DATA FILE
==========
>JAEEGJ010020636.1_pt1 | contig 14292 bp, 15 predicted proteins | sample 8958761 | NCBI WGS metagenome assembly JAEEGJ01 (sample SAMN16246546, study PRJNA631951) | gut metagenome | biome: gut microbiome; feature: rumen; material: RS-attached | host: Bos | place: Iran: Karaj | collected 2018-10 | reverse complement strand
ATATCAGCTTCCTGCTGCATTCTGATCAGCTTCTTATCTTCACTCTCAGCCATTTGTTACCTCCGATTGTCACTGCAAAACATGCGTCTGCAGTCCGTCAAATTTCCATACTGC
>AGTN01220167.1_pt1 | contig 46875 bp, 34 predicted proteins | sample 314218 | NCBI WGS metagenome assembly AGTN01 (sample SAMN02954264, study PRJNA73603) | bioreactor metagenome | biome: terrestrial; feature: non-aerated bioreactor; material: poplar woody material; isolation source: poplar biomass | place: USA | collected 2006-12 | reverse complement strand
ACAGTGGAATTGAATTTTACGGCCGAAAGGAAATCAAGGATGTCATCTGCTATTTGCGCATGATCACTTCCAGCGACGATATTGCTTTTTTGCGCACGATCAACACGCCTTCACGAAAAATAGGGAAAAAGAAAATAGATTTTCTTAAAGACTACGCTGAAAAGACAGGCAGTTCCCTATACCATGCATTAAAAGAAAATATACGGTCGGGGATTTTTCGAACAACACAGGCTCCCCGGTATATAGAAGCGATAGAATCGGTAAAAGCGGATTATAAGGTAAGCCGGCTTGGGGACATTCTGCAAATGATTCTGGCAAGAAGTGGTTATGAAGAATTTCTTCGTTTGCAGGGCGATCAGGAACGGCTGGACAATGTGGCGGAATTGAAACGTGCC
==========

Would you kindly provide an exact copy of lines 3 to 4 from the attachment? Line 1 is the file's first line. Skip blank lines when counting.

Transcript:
>AGTN01220167.1_pt1 | contig 46875 bp, 34 predicted proteins | sample 314218 | NCBI WGS metagenome assembly AGTN01 (sample SAMN02954264, study PRJNA73603) | bioreactor metagenome | biome: terrestrial; feature: non-aerated bioreactor; material: poplar woody material; isolation source: poplar biomass | place: USA | collected 2006-12 | reverse complement strand
ACAGTGGAATTGAATTTTACGGCCGAAAGGAAATCAAGGATGTCATCTGCTATTTGCGCATGATCACTTCCAGCGACGATATTGCTTTTTTGCGCACGATCAACACGCCTTCACGAAAAATAGGGAAAAAGAAAATAGATTTTCTTAAAGACTACGCTGAAAAGACAGGCAGTTCCCTATACCATGCATTAAAAGAAAATATACGGTCGGGGATTTTTCGAACAACACAGGCTCCCCGGTATATAGAAGCGATAGAATCGGTAAAAGCGGATTATAAGGTAAGCCGGCTTGGGGACATTCTGCAAATGATTCTGGCAAGAAGTGGTTATGAAGAATTTCTTCGTTTGCAGGGCGATCAGGAACGGCTGGACAATGTGGCGGAATTGAAACGTGCC